“In [the water of Baptism] we are buried with Christ in his death. By it we share in his resurrection. Through it we are reborn by the Holy Spirit.” We borrow these words from the Apostle Paul, who wrote the church in Rome: “Do you not know that all of us who have been baptized into Christ Jesus were baptized into his death? Therefore we have been buried with him by baptism into death, so that, just as Christ was raised from the dead by the glory of the Father, so we too might walk in newness of life” (Romans 6:3-4). A baptism is so much more than a ritual washing away of sin, says Paul. Indeed, in baptism we recognize that we have died and risen with Christ. Paul continues, just to make sure we understand his point: “For if we have been united with him in a death like his, we will certainly be united with him in a resurrection like his” (Romans 6:5).

“Therefore in joyful obedience to your Son, we bring into his fellowship those who come to him in faith, baptizing them in the Name of the Father, and of the Son, and of the Holy Spirit.” How could we not invite others into Christ’s fellowship after we have known the supreme gift of the Risen Christ being alive in us? But just in case we think that this new life is too precious to share, but must be hoarded like other precious things, Jesus himself commanded us to “Go… and make disciples of all nations, baptizing them in the name of the Father and of the Son and of the Holy Spirit” (Matthew 28:19).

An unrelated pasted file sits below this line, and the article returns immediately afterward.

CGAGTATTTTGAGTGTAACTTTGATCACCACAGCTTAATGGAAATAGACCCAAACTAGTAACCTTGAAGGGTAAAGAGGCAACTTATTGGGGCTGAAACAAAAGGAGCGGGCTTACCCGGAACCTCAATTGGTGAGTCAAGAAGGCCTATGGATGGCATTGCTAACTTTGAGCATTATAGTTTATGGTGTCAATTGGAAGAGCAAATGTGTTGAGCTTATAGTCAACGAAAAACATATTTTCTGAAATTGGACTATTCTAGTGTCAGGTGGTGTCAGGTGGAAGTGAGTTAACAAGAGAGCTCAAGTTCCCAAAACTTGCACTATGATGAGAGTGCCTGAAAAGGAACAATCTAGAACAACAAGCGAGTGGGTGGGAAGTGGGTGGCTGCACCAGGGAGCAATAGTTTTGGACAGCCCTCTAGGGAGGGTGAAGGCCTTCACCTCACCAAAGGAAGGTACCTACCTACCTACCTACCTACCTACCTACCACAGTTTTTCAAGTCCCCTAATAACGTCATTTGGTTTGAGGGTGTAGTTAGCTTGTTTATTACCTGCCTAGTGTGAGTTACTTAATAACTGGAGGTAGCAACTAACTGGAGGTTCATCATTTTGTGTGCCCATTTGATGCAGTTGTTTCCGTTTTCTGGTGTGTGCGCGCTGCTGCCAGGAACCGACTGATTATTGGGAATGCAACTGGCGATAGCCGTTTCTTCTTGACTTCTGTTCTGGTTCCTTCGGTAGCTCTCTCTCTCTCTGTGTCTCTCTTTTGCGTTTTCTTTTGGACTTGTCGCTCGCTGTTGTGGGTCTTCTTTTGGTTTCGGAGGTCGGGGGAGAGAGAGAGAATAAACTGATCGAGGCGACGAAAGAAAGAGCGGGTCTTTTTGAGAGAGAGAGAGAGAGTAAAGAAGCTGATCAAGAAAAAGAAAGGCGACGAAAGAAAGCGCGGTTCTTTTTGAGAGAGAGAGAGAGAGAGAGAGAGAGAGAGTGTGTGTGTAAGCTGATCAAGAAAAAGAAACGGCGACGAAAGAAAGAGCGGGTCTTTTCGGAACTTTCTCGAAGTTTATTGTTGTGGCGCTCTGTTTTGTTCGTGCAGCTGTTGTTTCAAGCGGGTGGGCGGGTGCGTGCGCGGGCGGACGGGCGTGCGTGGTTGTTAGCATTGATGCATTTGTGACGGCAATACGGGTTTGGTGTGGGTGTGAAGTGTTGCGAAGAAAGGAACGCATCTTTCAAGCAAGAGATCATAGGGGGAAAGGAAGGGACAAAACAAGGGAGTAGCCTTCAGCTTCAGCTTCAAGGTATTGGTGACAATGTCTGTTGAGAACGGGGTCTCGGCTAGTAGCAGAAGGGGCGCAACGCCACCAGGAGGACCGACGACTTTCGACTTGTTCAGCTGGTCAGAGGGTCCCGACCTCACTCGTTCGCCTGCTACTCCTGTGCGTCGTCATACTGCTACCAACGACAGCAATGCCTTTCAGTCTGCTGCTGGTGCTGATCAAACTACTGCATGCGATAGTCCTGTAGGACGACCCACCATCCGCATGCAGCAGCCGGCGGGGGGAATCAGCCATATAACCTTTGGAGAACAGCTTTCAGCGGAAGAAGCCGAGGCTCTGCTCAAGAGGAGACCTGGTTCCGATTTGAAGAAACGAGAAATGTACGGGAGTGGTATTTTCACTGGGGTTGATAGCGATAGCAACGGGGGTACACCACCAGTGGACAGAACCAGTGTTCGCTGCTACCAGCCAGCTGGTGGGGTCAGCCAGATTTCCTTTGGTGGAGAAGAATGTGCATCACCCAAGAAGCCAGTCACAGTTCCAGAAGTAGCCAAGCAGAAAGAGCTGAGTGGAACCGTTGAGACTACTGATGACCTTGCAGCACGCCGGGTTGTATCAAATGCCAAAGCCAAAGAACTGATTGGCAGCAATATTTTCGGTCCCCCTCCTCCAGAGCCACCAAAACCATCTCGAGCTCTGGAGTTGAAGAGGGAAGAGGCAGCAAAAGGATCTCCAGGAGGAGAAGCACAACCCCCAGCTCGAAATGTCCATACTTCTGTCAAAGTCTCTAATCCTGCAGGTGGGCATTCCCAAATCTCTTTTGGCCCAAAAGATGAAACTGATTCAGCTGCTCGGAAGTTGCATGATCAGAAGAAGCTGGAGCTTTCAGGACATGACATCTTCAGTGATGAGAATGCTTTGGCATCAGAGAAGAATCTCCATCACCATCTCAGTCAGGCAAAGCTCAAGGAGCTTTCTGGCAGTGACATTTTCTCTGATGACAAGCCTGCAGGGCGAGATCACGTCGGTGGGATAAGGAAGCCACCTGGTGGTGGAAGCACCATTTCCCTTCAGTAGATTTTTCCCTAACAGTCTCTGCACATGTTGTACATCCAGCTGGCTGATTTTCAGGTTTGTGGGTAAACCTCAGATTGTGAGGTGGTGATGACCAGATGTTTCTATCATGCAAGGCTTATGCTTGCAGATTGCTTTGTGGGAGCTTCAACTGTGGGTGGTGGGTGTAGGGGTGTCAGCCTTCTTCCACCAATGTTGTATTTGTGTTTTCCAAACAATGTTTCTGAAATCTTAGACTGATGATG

“Now sanctify this water, we pray you, by the power of your Holy Spirit, that those who here are cleansed from sin and born again may continue for ever in the risen life of Jesus Christ our Savior.” We ask the Holy Spirit to infuse this ordinary water with the presence of God just like we will do later with ordinary bread and wine. We set the rite of baptism at this point in our service because it serves as the perfect hinge between death in the gloom of Friday and new life at dawn on Sunday. When you feel this water touch your skin in a few minutes after we renew our baptismal covenant, remember that you have died and risen with Christ. You belong not to the old things that are passing away. You belong to the new creation.

“To [Christ], to you (Lord), and to the Holy Spirit, be all honor and glory, now and for ever. Amen.”

Art: Detail from “Creation of the World” by Ivan Aivazovsky, 1864